So that's how I see it: just business. It's not necessarily a player *demanding* a raise or thinking he's worth more than what he's paid, it's usually a player taking advantage of a business opportunity afforded to him by the CBA - a CBA both sides agreed to. Given that he can be suddenly traded to an entirely different city - and given that most trades are between conferences, it's likely to be a city on the other side of the continent - uprooting him from family and friends on the grounds of "just business", I have some (some!) sympathy for the players. (I have even more sympathy for the coaches. Players are just traded, coaches are fired. They don't have a union looking out for them either.)

I can think of a few times in my lifetime I'd have jumped at the chance for arbitration. Not because I disliked the management, but because they were acting in their own best interest in trying to keep my salary down, and I was wanting to act in my best interest. (Lacking arbitration, I got a job in another department whose starting salary matched my salary cap in the first department... but I liked working in the first one too.)

Anyway, filing for arbitration doesn't necessarily mean anything in particular; it could mean one of many things, and probably is bits of all of those many things smooshed together. It depends on the player, and it depends on the team.

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07-18-2004, 11:45 AM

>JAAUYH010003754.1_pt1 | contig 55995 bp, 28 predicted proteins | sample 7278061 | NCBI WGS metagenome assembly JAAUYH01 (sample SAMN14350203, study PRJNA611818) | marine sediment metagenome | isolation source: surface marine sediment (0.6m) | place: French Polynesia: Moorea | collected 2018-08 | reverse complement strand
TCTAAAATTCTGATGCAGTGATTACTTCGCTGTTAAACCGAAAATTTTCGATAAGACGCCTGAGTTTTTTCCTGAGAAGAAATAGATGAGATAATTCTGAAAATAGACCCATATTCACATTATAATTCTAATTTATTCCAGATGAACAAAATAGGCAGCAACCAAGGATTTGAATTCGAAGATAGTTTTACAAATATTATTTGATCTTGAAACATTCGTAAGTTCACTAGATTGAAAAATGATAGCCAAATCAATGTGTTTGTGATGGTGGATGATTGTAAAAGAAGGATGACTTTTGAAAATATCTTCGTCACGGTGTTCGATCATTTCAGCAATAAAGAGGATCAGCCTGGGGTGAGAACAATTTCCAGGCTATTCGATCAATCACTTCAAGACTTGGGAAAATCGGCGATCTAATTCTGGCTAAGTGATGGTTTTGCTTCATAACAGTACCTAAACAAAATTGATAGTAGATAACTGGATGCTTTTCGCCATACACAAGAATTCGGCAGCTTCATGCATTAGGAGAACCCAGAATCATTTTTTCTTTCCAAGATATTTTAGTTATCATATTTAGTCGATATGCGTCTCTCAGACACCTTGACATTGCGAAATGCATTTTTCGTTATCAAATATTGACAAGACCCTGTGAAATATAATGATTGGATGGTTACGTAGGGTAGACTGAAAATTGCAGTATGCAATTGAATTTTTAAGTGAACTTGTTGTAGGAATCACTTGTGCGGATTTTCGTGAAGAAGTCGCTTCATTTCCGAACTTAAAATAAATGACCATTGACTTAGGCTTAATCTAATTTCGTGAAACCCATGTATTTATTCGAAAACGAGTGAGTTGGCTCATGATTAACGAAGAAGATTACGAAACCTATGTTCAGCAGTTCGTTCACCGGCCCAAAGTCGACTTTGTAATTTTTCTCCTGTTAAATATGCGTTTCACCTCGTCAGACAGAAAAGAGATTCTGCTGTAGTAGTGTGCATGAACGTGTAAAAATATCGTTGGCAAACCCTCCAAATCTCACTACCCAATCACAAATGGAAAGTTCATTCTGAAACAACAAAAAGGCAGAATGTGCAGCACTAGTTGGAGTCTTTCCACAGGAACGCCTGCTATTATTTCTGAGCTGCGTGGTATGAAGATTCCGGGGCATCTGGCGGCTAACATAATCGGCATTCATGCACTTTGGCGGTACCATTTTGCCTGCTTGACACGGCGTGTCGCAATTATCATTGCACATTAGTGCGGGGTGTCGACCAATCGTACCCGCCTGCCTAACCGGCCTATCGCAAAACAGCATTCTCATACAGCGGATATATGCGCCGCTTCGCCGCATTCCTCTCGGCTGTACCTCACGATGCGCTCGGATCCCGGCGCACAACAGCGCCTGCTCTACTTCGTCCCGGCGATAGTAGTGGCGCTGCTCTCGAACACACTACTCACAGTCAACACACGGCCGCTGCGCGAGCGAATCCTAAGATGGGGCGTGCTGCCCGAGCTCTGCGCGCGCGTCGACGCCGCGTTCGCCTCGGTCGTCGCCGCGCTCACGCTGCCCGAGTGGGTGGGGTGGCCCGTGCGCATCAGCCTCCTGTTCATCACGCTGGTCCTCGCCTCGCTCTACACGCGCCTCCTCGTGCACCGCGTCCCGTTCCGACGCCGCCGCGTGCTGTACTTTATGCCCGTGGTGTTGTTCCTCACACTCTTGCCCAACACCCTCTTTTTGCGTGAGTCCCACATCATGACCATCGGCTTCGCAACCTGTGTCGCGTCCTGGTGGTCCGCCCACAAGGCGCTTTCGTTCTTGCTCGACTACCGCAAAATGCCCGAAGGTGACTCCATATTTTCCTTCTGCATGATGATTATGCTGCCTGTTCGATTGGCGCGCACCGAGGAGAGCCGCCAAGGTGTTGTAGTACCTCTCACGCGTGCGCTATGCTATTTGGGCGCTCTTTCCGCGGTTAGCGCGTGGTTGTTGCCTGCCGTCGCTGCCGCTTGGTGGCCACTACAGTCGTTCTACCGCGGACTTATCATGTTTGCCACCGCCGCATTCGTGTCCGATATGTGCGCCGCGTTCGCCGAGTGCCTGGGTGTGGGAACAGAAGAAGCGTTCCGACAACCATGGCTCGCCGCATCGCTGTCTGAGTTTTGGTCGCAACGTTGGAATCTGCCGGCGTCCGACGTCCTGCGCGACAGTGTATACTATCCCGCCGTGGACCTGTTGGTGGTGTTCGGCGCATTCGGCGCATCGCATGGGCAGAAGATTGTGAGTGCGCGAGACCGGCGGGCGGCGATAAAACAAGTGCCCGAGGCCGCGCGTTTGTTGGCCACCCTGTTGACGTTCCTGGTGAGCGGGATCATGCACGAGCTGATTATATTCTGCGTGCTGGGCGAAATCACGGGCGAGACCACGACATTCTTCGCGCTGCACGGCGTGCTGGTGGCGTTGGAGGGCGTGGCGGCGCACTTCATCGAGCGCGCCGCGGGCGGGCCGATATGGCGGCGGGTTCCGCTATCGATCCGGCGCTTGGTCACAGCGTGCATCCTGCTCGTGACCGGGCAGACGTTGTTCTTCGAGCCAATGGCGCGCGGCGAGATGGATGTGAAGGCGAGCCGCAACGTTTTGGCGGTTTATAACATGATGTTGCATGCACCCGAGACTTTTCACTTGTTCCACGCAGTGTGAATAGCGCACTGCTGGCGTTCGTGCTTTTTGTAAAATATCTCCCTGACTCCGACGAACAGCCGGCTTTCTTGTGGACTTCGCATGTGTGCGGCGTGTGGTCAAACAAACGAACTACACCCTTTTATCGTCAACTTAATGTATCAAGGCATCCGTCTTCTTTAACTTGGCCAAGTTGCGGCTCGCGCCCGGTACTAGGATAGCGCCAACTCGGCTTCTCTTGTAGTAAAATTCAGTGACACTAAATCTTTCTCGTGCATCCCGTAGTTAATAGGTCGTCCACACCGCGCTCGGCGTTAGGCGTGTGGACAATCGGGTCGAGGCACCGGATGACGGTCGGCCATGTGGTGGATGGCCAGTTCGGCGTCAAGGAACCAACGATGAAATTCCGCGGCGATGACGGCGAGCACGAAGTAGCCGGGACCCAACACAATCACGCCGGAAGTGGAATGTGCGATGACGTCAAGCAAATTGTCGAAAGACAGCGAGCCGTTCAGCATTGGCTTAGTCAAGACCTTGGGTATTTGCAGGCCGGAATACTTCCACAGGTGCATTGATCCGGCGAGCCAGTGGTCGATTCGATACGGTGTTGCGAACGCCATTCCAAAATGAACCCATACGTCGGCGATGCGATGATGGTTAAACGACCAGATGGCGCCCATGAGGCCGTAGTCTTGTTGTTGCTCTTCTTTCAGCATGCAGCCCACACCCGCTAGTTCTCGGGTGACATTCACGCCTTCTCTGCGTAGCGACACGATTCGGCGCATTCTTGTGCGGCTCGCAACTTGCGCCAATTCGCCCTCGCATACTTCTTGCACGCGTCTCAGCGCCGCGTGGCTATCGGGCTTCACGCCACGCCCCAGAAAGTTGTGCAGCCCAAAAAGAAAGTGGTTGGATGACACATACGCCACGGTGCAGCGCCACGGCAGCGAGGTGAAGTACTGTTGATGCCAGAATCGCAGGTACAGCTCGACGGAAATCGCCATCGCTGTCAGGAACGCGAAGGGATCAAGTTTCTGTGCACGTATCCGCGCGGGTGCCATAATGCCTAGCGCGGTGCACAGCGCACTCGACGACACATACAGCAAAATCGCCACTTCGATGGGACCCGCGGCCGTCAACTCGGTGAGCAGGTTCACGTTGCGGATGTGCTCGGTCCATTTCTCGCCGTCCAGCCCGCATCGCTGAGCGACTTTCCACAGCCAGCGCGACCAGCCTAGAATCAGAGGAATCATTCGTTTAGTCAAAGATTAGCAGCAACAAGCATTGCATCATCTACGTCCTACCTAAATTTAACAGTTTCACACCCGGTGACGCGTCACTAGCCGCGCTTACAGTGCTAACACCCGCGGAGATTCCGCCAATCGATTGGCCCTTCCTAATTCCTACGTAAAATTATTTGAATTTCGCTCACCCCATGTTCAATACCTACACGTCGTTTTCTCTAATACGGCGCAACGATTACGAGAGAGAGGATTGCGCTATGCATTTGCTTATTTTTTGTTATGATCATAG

#6
Allan
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I believe Ryan Smyth last year said he filed for arbitration because he wanted to be absolutely sure he had a contract by training camp, and that it was something to fall back on if negotiations weren't getting anywhere. I suppose that's the best side it can have. It certainly gave the two sides the pressure to get a deal done.

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07-18-2004, 02:26 PM
  #7
Mxpunk
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I chose "Other" because I think it ensures the player will be in camp. This will keep the player from holding out for a long time and get rusty (i.e. Carter, Theodore, Nabokov). Also, as a law student, I know that sometimes people would prefer having a supposedly neutral 3rd party make a decision.

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07-18-2004, 02:42 PM
  #8
hockeyaddict101
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I hate arbitration as it is now

but the owners agreed to it and I don't think less of a player or agent for using it.

In it's current format though it must change. IMO it is artificial and heavily geared in the players advantage.

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07-18-2004, 02:50 PM
  #9
SerbianEagle
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Depends. Some players want to ensure they have a contract. Others want to force their way out.

Brewer IMO thinks too much of his talents when in fact he will never become what he could have become. He was put into the #1 slot too soon and now wants that type of money even though he doesn't deserve it.